Dama Katana Ngonbo is a determined woman. Determined to continue her life as a farmer and grow enough food to feed her family and send her children to school.
In an area where the lack of rain has caused near to 100% crop failure, it seems like Dama is faced with an impossible task. But she is certain that the answer to her problems lies not in waiting for the rain to fall, but by irrigating her land. This is far from easy in a country where there is little government support or investment in agriculture.
Unless you have the money to install an irrigation system, complete with a water storage unit, pump and pipes as well as the money to pay for fuel, waiting for the rains may seem like the only option. But after all of the crops failed on Dama’s farm earlier this year, she resolved to take the situation into her own hands.
First, she found a piece of land where the water table was high enough for her to access underground water. Then, with the help of her neighbours, she spent three weeks digging a well deep enough to give her a reliable source.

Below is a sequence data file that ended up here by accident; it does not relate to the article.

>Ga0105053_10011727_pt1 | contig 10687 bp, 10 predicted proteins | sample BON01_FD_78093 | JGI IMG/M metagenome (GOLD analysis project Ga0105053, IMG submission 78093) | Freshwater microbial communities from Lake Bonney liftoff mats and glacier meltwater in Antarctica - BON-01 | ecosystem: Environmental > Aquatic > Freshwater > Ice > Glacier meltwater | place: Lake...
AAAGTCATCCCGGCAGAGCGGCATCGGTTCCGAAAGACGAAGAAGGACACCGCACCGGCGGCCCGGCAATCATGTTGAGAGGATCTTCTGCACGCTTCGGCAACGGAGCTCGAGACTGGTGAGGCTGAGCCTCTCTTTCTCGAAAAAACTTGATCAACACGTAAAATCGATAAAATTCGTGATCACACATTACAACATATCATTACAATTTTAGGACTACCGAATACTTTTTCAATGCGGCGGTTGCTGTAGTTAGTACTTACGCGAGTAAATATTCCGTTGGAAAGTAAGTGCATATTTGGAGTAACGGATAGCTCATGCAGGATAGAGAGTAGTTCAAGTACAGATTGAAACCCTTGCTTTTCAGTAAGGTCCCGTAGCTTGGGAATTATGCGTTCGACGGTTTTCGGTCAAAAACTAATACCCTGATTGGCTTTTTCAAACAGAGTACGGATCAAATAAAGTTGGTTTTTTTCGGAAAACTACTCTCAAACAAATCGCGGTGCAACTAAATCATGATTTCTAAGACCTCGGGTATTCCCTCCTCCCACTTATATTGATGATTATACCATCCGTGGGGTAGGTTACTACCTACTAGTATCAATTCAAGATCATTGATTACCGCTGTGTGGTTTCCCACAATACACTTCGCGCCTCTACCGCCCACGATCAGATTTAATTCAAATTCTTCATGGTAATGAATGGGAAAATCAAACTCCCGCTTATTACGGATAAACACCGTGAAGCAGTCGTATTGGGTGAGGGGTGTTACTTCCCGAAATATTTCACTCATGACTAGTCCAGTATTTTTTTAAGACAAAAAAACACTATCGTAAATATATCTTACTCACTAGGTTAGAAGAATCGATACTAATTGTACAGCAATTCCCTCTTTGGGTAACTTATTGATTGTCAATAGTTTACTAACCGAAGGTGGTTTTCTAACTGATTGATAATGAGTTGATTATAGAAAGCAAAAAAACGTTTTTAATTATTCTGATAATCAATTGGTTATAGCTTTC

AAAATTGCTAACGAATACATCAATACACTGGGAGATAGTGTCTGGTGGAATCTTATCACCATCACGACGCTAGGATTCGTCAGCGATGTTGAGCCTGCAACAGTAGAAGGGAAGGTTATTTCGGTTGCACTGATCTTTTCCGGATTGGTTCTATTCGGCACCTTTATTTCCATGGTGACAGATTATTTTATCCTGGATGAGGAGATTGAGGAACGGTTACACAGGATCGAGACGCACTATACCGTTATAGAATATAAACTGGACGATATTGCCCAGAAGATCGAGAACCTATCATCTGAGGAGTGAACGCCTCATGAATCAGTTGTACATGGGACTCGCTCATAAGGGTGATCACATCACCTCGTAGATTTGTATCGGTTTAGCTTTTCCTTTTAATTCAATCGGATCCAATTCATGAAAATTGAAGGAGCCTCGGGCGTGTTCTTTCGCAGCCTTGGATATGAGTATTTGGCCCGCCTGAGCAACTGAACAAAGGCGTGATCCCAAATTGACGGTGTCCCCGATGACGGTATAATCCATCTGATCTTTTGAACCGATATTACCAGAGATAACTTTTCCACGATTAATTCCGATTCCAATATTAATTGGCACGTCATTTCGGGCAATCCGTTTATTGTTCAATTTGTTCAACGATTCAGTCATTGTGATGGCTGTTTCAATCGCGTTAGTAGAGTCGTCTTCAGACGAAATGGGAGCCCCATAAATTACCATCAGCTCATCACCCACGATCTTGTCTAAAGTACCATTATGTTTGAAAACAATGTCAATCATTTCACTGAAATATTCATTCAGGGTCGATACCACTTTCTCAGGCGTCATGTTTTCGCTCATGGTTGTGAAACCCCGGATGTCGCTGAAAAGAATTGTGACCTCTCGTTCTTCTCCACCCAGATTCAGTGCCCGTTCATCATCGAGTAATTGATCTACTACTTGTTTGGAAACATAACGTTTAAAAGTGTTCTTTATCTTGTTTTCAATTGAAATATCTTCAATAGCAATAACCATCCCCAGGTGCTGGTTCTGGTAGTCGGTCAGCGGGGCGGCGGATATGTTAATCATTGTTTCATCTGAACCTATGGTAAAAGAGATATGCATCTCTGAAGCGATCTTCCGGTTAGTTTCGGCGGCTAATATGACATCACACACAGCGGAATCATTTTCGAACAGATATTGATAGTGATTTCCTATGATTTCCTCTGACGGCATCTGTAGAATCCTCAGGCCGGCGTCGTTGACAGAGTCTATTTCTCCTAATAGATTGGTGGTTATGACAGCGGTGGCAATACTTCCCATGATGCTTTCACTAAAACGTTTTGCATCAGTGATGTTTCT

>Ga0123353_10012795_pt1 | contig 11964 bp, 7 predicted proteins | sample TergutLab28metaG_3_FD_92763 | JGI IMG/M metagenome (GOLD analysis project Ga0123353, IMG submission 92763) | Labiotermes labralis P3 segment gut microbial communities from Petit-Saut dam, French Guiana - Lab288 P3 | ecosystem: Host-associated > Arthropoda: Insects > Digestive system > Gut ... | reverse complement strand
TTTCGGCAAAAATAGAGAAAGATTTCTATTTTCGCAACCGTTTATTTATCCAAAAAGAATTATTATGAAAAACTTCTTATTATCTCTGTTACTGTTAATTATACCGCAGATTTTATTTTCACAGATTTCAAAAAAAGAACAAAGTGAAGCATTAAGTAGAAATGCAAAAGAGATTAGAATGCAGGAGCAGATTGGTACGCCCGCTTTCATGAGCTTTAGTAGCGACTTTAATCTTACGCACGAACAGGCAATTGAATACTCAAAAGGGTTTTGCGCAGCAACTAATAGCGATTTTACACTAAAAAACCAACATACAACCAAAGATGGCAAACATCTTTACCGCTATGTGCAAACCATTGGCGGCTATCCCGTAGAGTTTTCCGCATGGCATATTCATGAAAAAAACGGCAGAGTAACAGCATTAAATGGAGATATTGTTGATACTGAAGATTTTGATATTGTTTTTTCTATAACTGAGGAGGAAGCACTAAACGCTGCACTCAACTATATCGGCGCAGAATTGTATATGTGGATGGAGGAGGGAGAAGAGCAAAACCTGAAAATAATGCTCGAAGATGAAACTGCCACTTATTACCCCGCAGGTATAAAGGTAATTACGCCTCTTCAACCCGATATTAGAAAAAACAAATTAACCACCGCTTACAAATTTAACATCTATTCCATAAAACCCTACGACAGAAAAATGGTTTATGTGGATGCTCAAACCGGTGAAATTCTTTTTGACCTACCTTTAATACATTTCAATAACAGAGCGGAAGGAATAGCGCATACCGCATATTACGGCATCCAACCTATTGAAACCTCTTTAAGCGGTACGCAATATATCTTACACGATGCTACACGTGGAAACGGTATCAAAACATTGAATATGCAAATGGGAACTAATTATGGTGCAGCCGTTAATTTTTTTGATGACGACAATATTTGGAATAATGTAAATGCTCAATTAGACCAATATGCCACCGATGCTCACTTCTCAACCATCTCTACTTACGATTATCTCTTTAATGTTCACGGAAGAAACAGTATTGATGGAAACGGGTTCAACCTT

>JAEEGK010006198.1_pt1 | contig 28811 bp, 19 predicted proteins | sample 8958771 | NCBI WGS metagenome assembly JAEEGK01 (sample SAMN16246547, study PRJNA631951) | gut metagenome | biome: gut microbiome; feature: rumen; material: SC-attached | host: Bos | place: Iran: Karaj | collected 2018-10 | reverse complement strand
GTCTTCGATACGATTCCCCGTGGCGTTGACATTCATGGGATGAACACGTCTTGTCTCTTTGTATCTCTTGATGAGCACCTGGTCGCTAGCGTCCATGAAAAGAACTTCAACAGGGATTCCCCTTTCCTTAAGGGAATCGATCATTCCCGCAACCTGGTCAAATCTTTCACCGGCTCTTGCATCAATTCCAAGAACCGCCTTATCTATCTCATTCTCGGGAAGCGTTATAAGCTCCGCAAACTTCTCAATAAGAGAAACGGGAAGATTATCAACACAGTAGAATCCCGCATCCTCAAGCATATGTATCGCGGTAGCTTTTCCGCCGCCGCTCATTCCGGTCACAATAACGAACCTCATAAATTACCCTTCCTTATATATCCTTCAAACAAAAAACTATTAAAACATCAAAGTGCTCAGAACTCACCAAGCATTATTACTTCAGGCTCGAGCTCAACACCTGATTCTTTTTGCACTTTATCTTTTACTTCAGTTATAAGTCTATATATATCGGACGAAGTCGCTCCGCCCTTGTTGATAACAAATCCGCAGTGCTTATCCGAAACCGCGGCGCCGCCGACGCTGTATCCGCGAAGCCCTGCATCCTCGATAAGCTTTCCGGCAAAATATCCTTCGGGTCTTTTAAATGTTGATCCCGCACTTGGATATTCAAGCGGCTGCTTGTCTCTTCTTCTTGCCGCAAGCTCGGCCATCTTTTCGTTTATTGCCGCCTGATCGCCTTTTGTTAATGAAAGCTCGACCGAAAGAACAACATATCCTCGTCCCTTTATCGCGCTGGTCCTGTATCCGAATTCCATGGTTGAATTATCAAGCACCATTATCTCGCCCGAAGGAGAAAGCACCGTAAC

Now Dama spends her days irrigating her land by hand. The method is simple: she has a bucket on a string to draw the water from the well, and then a self-made watering can – basically an old vegetable oil carton with holes in the bottom - which she uses to distribute water evenly over her crops. Whilst this may be a makeshift solution, Dama’s hard work gives little reward.
To get close to a water source Dama has had to rent land that is a one and a half hour walk from her home. This lengthy process means she’s only able to farm a fraction of her land. She explains: “…the process is long. We have to draw water and then irrigate our crops by hand. If we have to do it twice it can take up most of the day – some times I do it from 6am to 11.30am and then again from 2pm until 6pm. The whole farm is three acres but because I’m doing it alone, I am only able to water half an acre.
We have livestock to look after so my husband spends his days doing that. My children are in school, sometimes they help me on Saturdays and Sundays, but I would never take them from school to help on the farm.
Dama has been a farmer all her life and is desperately trying to make it a viable livelihood for her future. Unfortunately, her hard work alone is not enough. A simple irrigation system Dama could farm her whole three acres, giving food security for her family, a surplus to bring in an income, and in time, enough income to cover the cost of running the system independently in the future.
With funds raised through our emergency appeal, ActionAid will be supporting farmers like Dama with drip irrigation systems so they can make the most of their land and have a reliable year-round source of food.
Donate now and help bring simple technologies to Kenya’s farmers.